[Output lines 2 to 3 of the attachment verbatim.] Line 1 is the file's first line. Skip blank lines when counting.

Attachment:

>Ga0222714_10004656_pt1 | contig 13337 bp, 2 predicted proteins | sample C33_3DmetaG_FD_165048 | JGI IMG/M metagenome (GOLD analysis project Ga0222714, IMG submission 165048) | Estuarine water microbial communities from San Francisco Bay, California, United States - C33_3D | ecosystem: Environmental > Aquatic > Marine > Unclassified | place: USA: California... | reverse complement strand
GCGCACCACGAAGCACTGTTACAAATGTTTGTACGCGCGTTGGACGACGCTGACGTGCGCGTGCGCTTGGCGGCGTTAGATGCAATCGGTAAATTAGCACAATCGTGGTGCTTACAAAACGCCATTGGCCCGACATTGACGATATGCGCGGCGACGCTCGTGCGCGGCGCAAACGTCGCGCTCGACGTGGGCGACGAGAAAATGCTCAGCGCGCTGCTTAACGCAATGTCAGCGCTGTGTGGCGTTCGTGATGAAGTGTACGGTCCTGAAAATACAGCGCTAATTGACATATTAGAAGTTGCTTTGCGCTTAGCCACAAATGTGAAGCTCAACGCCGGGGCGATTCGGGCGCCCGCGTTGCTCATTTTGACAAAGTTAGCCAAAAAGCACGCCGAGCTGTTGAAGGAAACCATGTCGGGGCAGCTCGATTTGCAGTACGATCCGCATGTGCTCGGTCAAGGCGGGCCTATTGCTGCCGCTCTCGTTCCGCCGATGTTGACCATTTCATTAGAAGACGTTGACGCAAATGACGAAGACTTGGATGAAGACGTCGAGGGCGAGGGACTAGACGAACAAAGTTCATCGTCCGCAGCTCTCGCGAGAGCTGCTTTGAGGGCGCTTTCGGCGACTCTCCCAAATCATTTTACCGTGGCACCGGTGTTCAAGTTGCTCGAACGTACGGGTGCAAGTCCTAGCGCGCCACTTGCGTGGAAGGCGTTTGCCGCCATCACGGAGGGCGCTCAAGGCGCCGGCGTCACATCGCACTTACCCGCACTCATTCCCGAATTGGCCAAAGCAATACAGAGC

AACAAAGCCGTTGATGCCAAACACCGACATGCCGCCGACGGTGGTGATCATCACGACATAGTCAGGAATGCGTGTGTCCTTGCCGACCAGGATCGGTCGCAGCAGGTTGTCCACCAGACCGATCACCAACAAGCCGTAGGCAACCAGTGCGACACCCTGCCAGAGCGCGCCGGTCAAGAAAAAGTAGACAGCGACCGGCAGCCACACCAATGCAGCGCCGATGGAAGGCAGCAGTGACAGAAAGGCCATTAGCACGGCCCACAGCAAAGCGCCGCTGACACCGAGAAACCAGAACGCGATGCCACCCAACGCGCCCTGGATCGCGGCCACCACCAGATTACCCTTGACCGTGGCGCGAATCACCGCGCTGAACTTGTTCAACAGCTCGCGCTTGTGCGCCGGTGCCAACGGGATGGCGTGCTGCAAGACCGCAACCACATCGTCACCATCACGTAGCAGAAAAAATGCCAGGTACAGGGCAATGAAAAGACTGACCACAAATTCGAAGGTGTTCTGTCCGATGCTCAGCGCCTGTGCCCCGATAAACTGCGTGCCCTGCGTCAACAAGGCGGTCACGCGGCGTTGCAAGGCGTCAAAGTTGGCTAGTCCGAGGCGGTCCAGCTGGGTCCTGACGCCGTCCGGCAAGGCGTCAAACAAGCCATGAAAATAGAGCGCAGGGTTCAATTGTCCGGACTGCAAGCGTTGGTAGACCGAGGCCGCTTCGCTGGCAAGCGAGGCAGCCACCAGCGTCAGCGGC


GCGCACCACGAAGCACTGTTACAAATGTTTGTACGCGCGTTGGACGACGCTGACGTGCGCGTGCGCTTGGCGGCGTTAGATGCAATCGGTAAATTAGCACAATCGTGGTGCTTACAAAACGCCATTGGCCCGACATTGACGATATGCGCGGCGACGCTCGTGCGCGGCGCAAACGTCGCGCTCGACGTGGGCGACGAGAAAATGCTCAGCGCGCTGCTTAACGCAATGTCAGCGCTGTGTGGCGTTCGTGATGAAGTGTACGGTCCTGAAAATACAGCGCTAATTGACATATTAGAAGTTGCTTTGCGCTTAGCCACAAATGTGAAGCTCAACGCCGGGGCGATTCGGGCGCCCGCGTTGCTCATTTTGACAAAGTTAGCCAAAAAGCACGCCGAGCTGTTGAAGGAAACCATGTCGGGGCAGCTCGATTTGCAGTACGATCCGCATGTGCTCGGTCAAGGCGGGCCTATTGCTGCCGCTCTCGTTCCGCCGATGTTGACCATTTCATTAGAAGACGTTGACGCAAATGACGAAGACTTGGATGAAGACGTCGAGGGCGAGGGACTAGACGAACAAAGTTCATCGTCCGCAGCTCTCGCGAGAGCTGCTTTGAGGGCGCTTTCGGCGACTCTCCCAAATCATTTTACCGTGGCACCGGTGTTCAAGTTGCTCGAACGTACGGGTGCAAGTCCTAGCGCGCCACTTGCGTGGAAGGCGTTTGCCGCCATCACGGAGGGCGCTCAAGGCGCCGGCGTCACATCGCACTTACCCGCACTCATTCCCGAATTGGCCAAAGCAATACAGAGC

AACAAAGCCGTTGATGCCAAACACCGACATGCCGCCGACGGTGGTGATCATCACGACATAGTCAGGAATGCGTGTGTCCTTGCCGACCAGGATCGGTCGCAGCAGGTTGTCCACCAGACCGATCACCAACAAGCCGTAGGCAACCAGTGCGACACCCTGCCAGAGCGCGCCGGTCAAGAAAAAGTAGACAGCGACCGGCAGCCACACCAATGCAGCGCCGATGGAAGGCAGCAGTGACAGAAAGGCCATTAGCACGGCCCACAGCAAAGCGCCGCTGACACCGAGAAACCAGAACGCGATGCCACCCAACGCGCCCTGGATCGCGGCCACCACCAGATTACCCTTGACCGTGGCGCGAATCACCGCGCTGAACTTGTTCAACAGCTCGCGCTTGTGCGCCGGTGCCAACGGGATGGCGTGCTGCAAGACCGCAACCACATCGTCACCATCACGTAGCAGAAAAAATGCCAGGTACAGGGCAATGAAAAGACTGACCACAAATTCGAAGGTGTTCTGTCCGATGCTCAGCGCCTGTGCCCCGATAAACTGCGTGCCCTGCGTCAACAAGGCGGTCACGCGGCGTTGCAAGGCGTCAAAGTTGGCTAGTCCGAGGCGGTCCAGCTGGGTCCTGACGCCGTCCGGCAAGGCGTCAAACAAGCCATGAAAATAGAGCGCAGGGTTCAATTGTCCGGACTGCAAGCGTTGGTAGACCGAGGCCGCTTCGCTGGCAAGCGAGGCAGCCACCAGCGTCAGCGGC